Q: What role does equinus play in AAF?
A: All of the panelists agree that equinus plays a significant role in the pathogenesis and progression of the deformity. Dr. Yu encourages careful examination of the contralateral extremity as it will help one determine whether the equinus is secondary or a primary contributing factor to AAF.
When clinical and radiographic evaluation confirms limited ankle joint dorsiflexion secondary to a tight gastrocsoleal complex, Dr. Grossman says one should proceed to perform appropriate treatment for an equinus contracture.
Equinus contracture breaks down the midtarsal joint and medial longitudinal arch, according to Dr. Rush. He also points out that equinus has a detrimental effect on the stabilizing effect of the posterior tibial tendon and peroneus longus on the medial longitudinal arch.
“The dampening of these important dynamic stabilizers leads to the talonavicular and naviculocuneiform faults one sees with progression of flatfoot deformity,” explains Dr. Rush.
When addressing equinus with conservative therapy, Dr. Catanzariti says one should emphasize posterior muscle group stretching.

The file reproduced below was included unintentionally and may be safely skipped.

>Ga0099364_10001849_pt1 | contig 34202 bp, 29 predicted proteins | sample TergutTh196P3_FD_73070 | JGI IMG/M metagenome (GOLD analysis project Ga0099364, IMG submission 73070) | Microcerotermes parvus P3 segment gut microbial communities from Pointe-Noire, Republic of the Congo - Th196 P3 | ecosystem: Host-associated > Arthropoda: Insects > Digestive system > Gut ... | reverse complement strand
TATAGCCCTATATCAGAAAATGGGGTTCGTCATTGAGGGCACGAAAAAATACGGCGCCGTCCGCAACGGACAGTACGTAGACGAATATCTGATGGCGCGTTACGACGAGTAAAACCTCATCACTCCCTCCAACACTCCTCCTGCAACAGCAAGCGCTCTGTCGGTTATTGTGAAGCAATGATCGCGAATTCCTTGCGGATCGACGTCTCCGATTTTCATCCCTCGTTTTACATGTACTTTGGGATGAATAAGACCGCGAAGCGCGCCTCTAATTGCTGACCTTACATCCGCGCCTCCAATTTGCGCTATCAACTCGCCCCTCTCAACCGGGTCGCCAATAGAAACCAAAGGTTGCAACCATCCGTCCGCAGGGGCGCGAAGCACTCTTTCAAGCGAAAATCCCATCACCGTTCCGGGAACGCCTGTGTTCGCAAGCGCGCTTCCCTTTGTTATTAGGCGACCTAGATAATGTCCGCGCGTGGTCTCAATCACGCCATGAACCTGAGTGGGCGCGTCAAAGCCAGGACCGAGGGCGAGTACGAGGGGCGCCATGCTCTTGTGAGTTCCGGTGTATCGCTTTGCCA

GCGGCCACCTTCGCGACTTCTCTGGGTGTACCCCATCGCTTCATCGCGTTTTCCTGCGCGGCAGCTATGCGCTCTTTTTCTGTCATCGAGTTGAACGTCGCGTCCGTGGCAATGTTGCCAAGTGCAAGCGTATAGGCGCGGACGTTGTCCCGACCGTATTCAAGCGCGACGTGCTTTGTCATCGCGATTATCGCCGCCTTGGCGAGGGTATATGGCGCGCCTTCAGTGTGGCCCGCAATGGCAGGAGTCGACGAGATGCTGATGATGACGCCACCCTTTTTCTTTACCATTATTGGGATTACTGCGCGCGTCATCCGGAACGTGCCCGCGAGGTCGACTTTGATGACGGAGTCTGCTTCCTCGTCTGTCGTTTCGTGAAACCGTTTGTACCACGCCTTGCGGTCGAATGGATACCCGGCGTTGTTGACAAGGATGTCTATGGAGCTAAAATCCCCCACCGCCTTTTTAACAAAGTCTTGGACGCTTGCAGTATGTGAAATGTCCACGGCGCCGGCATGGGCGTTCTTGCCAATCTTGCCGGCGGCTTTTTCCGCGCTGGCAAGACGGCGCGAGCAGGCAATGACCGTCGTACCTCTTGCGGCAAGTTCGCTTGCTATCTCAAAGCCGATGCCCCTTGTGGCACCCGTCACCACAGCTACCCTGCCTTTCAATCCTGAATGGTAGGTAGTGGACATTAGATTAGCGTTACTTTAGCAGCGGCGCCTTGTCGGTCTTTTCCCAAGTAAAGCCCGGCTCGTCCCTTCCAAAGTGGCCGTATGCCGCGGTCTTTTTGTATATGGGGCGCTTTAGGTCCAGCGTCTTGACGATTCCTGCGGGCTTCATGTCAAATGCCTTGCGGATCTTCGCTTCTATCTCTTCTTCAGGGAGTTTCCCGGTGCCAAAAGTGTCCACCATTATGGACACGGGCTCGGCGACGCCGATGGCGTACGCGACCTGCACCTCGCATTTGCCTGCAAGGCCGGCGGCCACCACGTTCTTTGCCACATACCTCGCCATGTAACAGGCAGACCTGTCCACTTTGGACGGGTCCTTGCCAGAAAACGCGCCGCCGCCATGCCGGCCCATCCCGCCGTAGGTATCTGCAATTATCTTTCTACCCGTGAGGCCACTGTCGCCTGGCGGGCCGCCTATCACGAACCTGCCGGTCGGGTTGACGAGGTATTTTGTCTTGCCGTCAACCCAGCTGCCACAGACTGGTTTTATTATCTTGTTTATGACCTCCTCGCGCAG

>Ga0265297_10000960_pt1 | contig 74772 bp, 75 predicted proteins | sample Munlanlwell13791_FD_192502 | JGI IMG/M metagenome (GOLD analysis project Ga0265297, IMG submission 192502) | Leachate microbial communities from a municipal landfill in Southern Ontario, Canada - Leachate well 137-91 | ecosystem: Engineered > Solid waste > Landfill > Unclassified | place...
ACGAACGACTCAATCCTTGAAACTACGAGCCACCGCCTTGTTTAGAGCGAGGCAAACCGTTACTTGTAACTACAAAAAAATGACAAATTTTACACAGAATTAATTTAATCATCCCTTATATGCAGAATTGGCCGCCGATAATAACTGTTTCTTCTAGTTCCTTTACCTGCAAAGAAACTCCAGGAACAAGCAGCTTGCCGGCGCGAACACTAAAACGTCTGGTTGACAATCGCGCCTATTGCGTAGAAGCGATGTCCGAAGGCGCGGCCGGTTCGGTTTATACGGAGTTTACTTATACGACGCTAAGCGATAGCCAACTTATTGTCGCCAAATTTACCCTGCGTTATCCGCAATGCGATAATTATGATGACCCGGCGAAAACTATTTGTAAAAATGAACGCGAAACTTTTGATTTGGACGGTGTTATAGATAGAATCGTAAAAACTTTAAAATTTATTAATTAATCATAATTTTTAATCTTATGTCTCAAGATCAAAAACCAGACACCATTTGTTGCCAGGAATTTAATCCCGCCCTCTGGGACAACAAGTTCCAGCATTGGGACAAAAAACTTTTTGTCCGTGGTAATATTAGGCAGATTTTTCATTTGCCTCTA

Q: How should equinus be addressed surgically?
A: For those undergoing surgical treatment, the majority of the panelists agree that one should incorporate some form of posterior muscle group lengthening into the surgical plan.
“It has been well established that correcting the equinus with some type of posterior muscle group lengthening is crucial to establishing proper correction and alignment of the hindfoot,” points out Dr. Lee.
All of the panelists say they perform either a gastrocnemius recession or a tendo-Achilles (TAL) lengthening based on the clinical findings. Drs. Lee and Yu prefer gastrocnemius recession over the TAL procedure, citing faster rehabilitation and strength postoperatively without the risk or concerns of post-op Achilles tendon rupture. When it comes to the gastrocnemius recession, Dr. Catanzariti uses a 3 to 4 cm incision along the lower leg and Dr. Grossman opts for a Strayer-type procedure.
Dr. Rush prefers to perform the gastroc recession deep to the medial head of the gastrocnemius muscle belly from a medial approach. He says the sural nerve is protected at this level and it is a true muscle recession.
“There is little chance of overlengthening and the muscle heals very quickly and completely,” notes Dr. Rush.
If a TAL is indicated, Dr. Rush says a percutaneous lengthening is easier to perform and results in less weakness. Dr. Grossman concurs, noting that he performs a percutaneous three-step TAL. Dr. Catanzariti opts for a three incision, hemisection technique for Achilles tendon lengthening.
The percutaneous, three-incision approach does offer the advantages of performing the surgery with the patient supine whereas one typically performs gastroc recessions with the patient in a prone position, according to Dr. Yu.